The Lhasa Apso has a somewhat complex personality, so his training is also more intense. He is not an ideal dog for a first-time owner. He is comparable to a teenager, playful and energetic, with several shades of moodiness and tantrums thrown into the mix. His unpredictable mood often causes difficulty in training him, but the key is to be persistent and consistent with your training sessions and not give in. His guarding tendencies need addressing, and the best way to tackle this is through early socialization with as many strangers and dogs of all shapes and sizes.
If he displays any undesirable behaviors that you cannot correct yourself, then enrolling your dog in obedience classes is wise. However, once you have cracked his complex personality, then he is an adorable family pet.
The Shih Tzu is somewhat easier to train, and despite the odd tantrum here and there, he is generally more laid back than the Lhasa Apso. Early socialization is important to ensure he is not timid with larger dogs, and positive reinforcement methods are generally more effective, as with any other dog. He is a better pup for first-time owners than the Lhasa Apso.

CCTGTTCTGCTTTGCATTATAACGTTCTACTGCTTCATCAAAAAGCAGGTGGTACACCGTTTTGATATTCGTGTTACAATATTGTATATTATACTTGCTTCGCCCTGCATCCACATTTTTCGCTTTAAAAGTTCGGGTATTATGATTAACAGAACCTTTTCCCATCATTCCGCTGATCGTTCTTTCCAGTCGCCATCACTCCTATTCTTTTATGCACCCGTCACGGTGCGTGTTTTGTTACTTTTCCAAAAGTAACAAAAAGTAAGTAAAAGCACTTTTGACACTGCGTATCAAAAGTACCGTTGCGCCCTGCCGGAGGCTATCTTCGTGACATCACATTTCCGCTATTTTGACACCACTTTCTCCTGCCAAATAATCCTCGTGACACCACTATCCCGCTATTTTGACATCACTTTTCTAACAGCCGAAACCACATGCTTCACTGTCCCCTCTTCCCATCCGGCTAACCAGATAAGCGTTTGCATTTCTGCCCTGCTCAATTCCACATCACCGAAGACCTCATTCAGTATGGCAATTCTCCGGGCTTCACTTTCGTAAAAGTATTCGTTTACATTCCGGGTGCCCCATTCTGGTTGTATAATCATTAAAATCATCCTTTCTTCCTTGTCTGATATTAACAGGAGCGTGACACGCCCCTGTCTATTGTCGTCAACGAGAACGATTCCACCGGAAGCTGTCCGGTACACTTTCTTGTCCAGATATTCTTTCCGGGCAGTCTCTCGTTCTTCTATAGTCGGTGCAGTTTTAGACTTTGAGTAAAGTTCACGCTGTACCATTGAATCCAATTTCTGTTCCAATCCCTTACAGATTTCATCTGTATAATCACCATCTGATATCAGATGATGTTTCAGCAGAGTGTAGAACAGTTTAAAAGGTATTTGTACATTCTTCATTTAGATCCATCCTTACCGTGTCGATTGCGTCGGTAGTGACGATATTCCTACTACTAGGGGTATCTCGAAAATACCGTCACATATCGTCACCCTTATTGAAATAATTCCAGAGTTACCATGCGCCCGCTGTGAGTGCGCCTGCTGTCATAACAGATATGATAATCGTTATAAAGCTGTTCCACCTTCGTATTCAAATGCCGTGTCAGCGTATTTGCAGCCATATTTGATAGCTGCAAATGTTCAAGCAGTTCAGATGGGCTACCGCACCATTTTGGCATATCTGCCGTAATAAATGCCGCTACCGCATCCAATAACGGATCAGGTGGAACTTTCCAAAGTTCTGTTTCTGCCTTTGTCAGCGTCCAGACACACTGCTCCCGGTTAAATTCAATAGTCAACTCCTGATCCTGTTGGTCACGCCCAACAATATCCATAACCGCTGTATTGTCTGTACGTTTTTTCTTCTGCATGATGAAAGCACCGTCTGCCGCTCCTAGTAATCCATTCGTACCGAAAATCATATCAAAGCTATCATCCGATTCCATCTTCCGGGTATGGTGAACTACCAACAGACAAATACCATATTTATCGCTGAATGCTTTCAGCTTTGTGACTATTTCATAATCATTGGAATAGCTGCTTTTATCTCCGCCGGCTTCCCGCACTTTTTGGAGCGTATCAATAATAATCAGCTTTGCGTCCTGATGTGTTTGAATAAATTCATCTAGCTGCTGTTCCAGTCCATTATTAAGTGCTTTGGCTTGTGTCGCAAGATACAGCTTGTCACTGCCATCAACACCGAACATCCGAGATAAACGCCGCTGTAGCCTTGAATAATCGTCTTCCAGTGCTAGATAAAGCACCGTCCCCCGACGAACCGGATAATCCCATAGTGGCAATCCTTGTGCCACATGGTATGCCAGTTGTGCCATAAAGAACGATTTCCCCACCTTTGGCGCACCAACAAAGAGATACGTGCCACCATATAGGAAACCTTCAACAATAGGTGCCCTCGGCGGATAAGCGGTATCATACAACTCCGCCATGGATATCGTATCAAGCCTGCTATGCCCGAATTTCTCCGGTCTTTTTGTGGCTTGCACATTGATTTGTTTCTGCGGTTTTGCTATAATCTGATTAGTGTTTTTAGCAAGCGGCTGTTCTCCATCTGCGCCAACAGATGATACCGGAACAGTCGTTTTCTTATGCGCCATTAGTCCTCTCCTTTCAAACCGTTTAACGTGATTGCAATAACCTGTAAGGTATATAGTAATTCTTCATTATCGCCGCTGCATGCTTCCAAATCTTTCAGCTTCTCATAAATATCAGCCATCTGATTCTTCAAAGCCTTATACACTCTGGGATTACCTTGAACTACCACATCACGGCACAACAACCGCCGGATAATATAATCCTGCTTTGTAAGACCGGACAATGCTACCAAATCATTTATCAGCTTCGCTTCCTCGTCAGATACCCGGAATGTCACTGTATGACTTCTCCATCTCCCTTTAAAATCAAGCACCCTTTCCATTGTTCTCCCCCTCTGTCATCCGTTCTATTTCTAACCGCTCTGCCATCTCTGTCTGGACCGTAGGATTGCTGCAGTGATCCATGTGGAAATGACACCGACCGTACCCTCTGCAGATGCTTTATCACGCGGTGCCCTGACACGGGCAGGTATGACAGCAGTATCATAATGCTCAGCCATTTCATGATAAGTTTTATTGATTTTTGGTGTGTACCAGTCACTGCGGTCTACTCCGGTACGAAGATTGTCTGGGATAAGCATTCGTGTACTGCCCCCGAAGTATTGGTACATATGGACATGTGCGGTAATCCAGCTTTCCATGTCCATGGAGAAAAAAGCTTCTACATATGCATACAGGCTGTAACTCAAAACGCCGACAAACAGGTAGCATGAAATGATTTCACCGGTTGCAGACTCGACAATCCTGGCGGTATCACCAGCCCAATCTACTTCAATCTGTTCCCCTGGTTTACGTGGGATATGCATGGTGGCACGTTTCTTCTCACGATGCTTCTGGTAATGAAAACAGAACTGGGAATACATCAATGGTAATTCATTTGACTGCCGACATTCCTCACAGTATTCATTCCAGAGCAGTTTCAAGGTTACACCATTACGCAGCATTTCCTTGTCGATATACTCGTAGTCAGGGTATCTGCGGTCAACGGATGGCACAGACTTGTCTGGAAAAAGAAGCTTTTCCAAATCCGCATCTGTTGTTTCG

According to the national breed clubs, neither breed needs testing for any health issues in particular. However, they both have a predisposition to the following health issues:
Eye health – they both suffer from various problems related to their eye health, such as ‘Cherry Eye’, Progressive Retinal Atrophy (PRA), and Keratitis, to name a few.
Renal Dysplasia – this is a genetic defect of the kidneys, which causes a variety of symptoms and a lot of discomfort and pain for the pup.
Patellar Luxation – essentially this is when the kneecap becomes dislocated and again causes pain when walking. This condition is very common in small dog breeds.